So that is that is a very good point. That is indeed often used to take evolutionary psychology. Let me give you an analogy. Imagine you’ve never seen a nail and you’ve never seen a hammer. So I think you don’t need to know who made the hammer. And through that process, it was it was made to realize that the hammer is a very good tool to nail the nail. So you can principle, you can look at the hammer and you can see that he has a convenient handle, that he has a convenient, heavy and solid part of the other extremity. And then if you try to hammer you can you will you verify that it’s working very well at nailing the nail. Now, if you compare that to that screwdriver, you can see that there’s crude driver is not going to be very good at nailing nails. And if you actually try to nail. With this cab driver is not going to talk to Wong very well. And in that, in either cases, you need to know how the tools came in to be designed, what is the history of the tool? And you can do exactly the same thing with psychological mechanisms. So people had been suggesting and people are still suggesting that the function of human reasoning is to improve on individual cognition. And so we can look at where their reasoning does that. Well, not at any thousand on the whole. And we can look at what is the defining reasoning. And we observe that reasoning is designed to be biased. And that doesn’t fit with the function of helping us, helping individual cognition. Then we can suggest that reasoning has this argument that the function. And we look at the performance of reasoning and we see that reasoning performs well in groups that people aren’t very good at arguing. And we look at the designing of reasoning and we see that reasoning has the design that we expect of the mechanism that is made and that evolve to to argue. So it is indeed entirely possible. And people do that all the time in evolutionary biology and also in evolutionary psychology to test evolutionary hypotheses without looking back in time. So we can just look at the mechanism now and we can see well whether its performance matches the expected performance and whether the design matches the expected design.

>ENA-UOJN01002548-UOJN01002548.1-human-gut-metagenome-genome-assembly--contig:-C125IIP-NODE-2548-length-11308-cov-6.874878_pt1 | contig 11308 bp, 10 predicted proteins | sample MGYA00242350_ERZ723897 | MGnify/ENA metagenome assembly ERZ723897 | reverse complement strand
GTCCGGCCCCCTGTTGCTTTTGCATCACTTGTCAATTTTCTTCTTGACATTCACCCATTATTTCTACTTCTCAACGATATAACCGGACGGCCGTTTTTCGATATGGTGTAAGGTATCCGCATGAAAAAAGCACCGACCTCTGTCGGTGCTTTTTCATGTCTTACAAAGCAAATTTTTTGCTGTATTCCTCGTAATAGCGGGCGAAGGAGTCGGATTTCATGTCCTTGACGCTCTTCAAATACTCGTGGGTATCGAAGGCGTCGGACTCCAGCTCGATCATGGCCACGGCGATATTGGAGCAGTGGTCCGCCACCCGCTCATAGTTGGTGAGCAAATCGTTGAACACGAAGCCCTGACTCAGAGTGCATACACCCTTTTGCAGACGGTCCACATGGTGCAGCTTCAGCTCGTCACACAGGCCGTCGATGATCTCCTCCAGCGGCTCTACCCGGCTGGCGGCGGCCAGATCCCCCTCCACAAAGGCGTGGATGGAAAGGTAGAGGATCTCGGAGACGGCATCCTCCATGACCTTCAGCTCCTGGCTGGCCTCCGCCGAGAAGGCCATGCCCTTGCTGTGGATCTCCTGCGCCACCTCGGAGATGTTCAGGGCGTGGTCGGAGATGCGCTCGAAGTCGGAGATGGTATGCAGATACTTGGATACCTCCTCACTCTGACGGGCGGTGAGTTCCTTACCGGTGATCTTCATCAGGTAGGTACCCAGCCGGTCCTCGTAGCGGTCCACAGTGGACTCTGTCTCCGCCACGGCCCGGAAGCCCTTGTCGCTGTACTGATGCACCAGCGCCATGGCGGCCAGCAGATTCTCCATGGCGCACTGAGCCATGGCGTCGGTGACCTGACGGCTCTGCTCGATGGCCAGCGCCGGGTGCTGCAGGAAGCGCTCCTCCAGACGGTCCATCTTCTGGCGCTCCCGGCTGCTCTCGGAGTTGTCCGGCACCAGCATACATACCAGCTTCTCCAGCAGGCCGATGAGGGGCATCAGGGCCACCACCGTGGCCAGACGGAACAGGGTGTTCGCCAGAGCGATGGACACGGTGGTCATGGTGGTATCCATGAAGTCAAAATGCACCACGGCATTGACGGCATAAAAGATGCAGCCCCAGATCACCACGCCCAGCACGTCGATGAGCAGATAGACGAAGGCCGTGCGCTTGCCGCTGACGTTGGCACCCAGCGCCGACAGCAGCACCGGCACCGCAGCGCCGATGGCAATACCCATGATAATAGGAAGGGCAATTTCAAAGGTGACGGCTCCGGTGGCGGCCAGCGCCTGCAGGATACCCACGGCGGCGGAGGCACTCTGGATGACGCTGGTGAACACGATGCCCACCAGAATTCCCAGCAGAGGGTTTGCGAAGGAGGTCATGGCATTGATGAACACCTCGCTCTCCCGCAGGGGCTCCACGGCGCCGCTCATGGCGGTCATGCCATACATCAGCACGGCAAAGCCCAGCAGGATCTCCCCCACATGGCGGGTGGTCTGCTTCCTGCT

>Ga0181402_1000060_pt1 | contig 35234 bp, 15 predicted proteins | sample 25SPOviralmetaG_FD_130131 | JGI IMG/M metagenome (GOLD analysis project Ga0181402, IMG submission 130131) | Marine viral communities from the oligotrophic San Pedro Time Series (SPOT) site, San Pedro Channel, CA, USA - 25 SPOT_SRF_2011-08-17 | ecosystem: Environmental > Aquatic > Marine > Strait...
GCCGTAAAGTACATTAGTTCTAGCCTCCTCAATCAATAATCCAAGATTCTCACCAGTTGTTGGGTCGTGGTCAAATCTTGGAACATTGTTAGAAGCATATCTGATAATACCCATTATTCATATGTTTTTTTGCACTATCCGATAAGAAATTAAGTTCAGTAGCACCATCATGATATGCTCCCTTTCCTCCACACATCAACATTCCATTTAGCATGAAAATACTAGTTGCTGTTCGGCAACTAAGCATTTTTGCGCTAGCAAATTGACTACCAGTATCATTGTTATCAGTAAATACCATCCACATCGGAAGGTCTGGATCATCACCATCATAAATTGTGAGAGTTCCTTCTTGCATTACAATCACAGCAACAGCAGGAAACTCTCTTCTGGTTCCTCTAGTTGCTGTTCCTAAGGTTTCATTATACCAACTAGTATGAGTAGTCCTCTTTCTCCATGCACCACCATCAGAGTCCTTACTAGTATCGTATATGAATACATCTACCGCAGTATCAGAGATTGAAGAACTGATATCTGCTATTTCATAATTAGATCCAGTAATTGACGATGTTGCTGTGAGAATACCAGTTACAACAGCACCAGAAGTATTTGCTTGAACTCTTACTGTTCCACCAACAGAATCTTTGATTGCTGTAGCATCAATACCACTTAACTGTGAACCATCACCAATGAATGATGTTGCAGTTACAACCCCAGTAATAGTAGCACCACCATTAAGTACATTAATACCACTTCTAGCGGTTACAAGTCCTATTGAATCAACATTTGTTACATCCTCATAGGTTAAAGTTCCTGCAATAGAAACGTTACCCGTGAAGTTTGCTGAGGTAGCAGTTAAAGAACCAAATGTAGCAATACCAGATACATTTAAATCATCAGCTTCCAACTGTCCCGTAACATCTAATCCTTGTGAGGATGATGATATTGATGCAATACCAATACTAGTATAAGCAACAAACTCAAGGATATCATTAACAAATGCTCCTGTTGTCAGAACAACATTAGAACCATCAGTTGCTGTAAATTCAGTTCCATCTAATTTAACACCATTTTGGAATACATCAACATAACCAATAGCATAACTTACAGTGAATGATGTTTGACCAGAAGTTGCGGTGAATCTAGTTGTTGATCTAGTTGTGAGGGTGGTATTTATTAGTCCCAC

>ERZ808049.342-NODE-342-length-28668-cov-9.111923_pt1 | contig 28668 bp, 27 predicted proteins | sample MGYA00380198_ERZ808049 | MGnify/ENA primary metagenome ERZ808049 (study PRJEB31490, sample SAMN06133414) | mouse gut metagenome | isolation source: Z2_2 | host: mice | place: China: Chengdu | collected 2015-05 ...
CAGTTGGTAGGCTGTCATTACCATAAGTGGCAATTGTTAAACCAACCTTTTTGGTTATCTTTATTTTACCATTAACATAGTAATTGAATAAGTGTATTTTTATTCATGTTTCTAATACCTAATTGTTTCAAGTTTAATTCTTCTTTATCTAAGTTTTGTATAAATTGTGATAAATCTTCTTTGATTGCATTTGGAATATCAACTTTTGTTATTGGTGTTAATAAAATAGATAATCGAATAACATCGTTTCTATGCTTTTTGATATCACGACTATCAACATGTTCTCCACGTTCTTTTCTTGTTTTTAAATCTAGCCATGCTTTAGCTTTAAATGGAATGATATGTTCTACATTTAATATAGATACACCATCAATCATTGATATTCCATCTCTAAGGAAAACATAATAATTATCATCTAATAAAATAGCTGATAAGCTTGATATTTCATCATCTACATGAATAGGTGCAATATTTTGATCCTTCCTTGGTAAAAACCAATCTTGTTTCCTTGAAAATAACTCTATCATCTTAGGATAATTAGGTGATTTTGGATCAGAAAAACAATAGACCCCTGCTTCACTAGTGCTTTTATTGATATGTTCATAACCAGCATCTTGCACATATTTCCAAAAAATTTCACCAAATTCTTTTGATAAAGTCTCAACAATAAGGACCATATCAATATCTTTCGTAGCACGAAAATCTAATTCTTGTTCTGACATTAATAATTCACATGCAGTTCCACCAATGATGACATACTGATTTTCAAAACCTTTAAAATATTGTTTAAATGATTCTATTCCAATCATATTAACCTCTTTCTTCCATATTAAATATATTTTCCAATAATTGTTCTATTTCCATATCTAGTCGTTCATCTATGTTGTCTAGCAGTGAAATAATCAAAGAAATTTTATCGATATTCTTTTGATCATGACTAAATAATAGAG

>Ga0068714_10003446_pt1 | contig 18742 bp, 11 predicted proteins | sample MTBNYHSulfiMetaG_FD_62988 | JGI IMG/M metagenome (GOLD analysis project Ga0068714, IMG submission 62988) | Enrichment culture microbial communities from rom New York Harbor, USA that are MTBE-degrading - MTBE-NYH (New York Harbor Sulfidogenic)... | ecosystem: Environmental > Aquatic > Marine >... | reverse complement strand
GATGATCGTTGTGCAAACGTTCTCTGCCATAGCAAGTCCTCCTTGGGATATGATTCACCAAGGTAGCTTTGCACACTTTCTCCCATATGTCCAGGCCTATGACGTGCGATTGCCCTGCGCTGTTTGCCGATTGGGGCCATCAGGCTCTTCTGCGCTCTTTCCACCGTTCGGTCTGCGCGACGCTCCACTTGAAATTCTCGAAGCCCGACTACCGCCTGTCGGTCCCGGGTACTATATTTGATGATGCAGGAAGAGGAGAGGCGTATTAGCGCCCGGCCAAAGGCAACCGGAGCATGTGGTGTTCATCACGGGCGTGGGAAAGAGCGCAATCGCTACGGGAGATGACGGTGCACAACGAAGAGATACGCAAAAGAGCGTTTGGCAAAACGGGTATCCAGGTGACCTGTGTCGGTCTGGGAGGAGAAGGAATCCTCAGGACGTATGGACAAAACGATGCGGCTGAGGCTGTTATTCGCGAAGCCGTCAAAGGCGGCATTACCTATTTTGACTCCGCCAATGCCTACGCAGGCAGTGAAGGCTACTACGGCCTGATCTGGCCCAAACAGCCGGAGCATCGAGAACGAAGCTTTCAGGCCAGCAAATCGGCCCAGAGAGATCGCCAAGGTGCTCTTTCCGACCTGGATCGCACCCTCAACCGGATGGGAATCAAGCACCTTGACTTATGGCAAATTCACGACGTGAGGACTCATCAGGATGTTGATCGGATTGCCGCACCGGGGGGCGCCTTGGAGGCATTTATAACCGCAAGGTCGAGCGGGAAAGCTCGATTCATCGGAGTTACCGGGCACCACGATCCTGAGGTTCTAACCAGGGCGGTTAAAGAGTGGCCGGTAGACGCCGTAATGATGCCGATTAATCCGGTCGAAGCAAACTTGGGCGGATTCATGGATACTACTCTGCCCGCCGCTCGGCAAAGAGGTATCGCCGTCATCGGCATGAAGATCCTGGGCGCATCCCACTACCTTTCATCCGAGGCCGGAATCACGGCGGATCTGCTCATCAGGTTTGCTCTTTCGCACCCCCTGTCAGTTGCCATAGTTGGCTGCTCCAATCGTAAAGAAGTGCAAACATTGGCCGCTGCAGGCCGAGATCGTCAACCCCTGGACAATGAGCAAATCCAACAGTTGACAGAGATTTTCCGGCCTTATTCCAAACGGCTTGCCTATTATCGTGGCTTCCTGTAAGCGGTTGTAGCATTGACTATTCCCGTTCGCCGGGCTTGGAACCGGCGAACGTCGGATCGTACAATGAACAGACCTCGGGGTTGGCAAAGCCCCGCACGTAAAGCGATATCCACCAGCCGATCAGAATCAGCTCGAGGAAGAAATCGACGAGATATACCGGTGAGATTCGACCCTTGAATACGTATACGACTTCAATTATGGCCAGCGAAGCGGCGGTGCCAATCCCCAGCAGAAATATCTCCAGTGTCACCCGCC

One other objection that comes up, and I don’t know if you think this is a serious one, but I’m going to throw it out. You is there’s this problem of group selection as opposed to individual selection. You know, we talk about what level natural selection operates on. Does it operate in the gene, the individual, the group. Right. It sounds to me like maybe your theory of reasoning is for the good of the group or is it for the good of the individual?